Last week saw the emergence of several major news items in the mobility world, all of which have something to do with Microsoft Exchange Server. Of course, it's no coincidence that these things happened during the same week, but the overlap is pretty interesting.

First, Microsoft delivered on its promised release date for Windows Mobile 6.5, along with the launch of its new "Windows phone" branding campaign. Because of the way that Windows Mobile is built and released, Microsoft actually shipped the bits to OEMs about six months ago. The OEMs, such as HTC, integrated their device-specific drivers and extensions, then the mobile operators (e.g., AT&T, Verizon, T-Mobile) added their customizations and extensions. That process gives the OEMs and mobile operators great flexibility, but it also raises one of the biggest complaints about Windows Mobile: Mobile operators have shown a great degree of ingenuity and capability when it comes to taking a perfectly functional Windows Mobile build and crapping it up with all sorts of add-on icons, programs, and general junk.

From an Exchange perspective, the big news in Windows Mobile 6.5 is its dramatically improved version of Outlook Mobile. Sporting an Outlook 2010–like conversation view, SMS syncing with your primary mailbox, an inline player for voicemail, and a ton of other features, Outlook Mobile is one of the best things about Windows Mobile 6.5, especially because it can be upgraded over the air. In fact, Windows Mobile 6.1 devices can get in on the fun, too, using Exchange 2010's ability to provide a bootstrap loader that the mobile device can use to download and run the correct version of the Outlook Mobile 6.5 installer.

For the second piece of news, Verizon (which launched a Windows Mobile 6.5 device last week) announced that it was planning on releasing new devices based on Google's Android OS. This news is interesting for a couple of reasons. One reason is that the base Android OS doesn't include Exchange ActiveSync (EAS) support, although HTC includes EAS support in some of its Android phones (and although there are several third-party Android EAS clients available). Verizon is now in the enviable position of supporting three families of Exchange-capable devices: BlackBerry, Android, and Windows Mobile. That doesn't seem to leave much room for the rumored Verizon version of the iPhone. Separately, Verizon introduced a new campaign criticizing AT&T's well-known 3G network problems; it'll be fun to see how that plays out in the coming months.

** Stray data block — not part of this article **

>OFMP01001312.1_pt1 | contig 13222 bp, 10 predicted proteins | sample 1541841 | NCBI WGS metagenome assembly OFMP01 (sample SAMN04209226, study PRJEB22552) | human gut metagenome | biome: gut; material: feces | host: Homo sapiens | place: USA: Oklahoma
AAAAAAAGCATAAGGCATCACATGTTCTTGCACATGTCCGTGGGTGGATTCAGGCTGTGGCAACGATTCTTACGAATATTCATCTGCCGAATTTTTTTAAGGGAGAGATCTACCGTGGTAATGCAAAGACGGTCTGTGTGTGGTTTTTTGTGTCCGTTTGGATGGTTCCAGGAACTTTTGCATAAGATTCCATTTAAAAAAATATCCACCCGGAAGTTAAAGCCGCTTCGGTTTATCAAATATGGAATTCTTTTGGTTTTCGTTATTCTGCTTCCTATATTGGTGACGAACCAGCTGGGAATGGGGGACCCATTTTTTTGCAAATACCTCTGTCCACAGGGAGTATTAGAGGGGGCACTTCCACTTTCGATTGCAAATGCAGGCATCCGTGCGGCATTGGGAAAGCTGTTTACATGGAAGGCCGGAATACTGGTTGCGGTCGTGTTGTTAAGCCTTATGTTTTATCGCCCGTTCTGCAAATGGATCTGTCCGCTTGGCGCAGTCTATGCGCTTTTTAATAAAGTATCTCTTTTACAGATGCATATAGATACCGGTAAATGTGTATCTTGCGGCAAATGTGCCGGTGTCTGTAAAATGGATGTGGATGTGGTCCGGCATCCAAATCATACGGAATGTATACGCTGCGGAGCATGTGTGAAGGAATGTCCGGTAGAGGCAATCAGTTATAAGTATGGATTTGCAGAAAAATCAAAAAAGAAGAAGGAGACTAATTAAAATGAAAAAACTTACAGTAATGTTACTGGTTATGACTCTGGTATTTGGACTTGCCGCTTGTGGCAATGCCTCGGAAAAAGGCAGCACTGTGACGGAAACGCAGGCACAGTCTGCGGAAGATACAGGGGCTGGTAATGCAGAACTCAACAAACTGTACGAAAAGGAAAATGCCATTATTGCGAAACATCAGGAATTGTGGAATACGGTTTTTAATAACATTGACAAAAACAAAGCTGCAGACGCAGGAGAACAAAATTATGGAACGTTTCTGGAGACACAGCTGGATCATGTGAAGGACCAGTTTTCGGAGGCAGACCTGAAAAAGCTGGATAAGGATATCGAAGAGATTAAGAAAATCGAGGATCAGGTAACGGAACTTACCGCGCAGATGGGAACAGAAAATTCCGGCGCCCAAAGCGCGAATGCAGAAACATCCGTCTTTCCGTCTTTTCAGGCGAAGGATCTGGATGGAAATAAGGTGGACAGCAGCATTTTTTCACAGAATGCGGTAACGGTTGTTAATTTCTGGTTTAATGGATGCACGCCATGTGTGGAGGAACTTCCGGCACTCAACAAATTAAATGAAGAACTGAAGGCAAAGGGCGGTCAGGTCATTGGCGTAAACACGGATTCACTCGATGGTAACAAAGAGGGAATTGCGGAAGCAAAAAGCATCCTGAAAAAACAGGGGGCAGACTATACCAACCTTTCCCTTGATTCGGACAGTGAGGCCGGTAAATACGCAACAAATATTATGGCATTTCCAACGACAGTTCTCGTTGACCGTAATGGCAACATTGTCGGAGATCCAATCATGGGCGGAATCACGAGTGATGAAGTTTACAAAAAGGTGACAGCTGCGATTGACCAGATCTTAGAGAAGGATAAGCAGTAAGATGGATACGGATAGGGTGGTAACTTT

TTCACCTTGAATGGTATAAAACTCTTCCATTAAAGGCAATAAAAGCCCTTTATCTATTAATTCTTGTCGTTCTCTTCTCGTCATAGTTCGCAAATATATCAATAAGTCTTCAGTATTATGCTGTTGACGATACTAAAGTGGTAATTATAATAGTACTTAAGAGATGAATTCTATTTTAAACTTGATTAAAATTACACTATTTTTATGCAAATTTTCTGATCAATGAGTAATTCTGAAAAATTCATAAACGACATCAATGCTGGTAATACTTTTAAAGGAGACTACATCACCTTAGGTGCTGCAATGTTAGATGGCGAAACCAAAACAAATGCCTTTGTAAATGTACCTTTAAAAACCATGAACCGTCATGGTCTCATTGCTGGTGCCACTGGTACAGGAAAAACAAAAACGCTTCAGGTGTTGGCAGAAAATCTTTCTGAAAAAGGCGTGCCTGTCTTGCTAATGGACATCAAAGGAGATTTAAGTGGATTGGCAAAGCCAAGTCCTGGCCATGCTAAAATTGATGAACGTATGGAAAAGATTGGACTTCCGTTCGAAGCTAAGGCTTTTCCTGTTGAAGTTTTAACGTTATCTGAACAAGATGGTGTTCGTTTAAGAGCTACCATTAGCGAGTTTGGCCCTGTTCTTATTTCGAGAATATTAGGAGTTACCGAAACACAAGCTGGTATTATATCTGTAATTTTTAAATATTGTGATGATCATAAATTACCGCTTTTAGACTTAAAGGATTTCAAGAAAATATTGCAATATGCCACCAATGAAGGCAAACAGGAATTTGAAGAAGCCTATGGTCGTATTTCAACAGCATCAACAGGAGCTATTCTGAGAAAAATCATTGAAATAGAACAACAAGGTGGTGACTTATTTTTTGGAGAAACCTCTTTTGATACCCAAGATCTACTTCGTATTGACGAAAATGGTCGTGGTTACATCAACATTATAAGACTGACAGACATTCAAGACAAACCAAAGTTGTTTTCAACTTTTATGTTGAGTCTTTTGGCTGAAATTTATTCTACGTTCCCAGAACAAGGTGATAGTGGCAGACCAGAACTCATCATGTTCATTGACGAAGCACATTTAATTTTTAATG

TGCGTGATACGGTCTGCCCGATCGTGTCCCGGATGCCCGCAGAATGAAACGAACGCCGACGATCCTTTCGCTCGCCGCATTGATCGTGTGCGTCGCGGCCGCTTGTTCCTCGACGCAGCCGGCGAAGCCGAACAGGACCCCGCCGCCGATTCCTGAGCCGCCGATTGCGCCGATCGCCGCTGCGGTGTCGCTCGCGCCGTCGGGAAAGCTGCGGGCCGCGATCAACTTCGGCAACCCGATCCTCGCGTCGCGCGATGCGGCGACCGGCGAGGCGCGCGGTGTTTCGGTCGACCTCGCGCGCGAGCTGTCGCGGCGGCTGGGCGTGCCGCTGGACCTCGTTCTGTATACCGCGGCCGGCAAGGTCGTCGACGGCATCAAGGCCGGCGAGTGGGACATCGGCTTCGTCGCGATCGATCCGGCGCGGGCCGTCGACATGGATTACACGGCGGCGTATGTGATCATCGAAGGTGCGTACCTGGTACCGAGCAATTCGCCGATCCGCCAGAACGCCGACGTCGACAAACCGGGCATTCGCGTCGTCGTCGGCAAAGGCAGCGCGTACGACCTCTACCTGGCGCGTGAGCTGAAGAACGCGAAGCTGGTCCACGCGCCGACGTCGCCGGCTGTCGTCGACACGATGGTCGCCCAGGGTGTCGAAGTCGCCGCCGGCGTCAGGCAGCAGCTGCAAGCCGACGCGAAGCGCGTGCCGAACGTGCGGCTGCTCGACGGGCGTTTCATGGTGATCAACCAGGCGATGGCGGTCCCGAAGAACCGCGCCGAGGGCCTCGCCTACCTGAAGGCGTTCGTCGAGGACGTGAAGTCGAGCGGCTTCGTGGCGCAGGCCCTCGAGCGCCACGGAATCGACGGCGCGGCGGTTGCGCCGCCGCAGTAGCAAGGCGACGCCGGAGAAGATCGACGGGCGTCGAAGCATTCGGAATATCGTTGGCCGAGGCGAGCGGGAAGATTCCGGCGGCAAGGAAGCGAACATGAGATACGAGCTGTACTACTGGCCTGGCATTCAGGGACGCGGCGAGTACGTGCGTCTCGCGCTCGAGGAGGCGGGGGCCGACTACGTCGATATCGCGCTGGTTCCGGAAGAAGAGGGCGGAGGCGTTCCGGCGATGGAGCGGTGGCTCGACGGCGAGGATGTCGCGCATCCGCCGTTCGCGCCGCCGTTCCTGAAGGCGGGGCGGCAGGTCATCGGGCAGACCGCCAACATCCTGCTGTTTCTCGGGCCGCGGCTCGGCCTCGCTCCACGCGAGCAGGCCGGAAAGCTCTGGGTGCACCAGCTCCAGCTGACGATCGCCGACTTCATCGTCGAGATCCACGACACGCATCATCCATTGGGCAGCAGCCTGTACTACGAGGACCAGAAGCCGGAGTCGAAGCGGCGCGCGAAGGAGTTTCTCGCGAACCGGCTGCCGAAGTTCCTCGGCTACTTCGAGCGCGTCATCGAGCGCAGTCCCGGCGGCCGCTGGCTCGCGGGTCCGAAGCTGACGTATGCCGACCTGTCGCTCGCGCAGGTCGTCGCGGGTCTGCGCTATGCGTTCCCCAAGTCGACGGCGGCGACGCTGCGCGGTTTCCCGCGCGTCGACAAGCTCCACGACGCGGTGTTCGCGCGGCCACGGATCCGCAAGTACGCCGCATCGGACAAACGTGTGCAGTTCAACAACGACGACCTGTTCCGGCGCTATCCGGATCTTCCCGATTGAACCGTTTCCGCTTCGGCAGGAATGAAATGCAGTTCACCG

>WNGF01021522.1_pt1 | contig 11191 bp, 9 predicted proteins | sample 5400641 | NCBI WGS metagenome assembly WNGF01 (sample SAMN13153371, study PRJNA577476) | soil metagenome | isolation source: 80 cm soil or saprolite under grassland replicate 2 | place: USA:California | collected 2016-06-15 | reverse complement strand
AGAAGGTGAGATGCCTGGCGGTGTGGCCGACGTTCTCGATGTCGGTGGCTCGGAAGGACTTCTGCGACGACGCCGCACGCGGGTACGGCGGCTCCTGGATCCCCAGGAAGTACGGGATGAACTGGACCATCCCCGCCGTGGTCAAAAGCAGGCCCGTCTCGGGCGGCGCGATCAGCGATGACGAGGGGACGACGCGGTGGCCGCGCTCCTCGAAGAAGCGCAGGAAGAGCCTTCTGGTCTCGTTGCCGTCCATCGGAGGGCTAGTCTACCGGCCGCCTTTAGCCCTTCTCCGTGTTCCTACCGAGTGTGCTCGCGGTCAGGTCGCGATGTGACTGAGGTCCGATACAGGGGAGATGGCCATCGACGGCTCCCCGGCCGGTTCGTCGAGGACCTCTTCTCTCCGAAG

The third mobile news item last week came from Adobe, who announced that it's going to deliver Flash runtime capability for Windows Mobile, Android, Palm webOS, and BlackBerry devices. Apart from opening up the floodgates for poorly written Flash-based games, this development introduces the possibility that we'll see social media applications—such as the very popular TweetDeck app, which is built on Adobe's AIR technology—that take greater advantage of the wealth of data stored in Exchange databases via mobile devices. (Personally, I sure would like to see a mobile-device equivalent of the managed version of the Exchange Web Services library.)

As a final note, Motorola vice president Christy Wyatt was quoted in the press as saying, in reference to the number of mobile operating systems, "We just don't believe long term it's going to be sustainable . . . you'll see the number go from 10, down to 8, down to 5, down to hopefully 2 or 3." We'll see if she's right.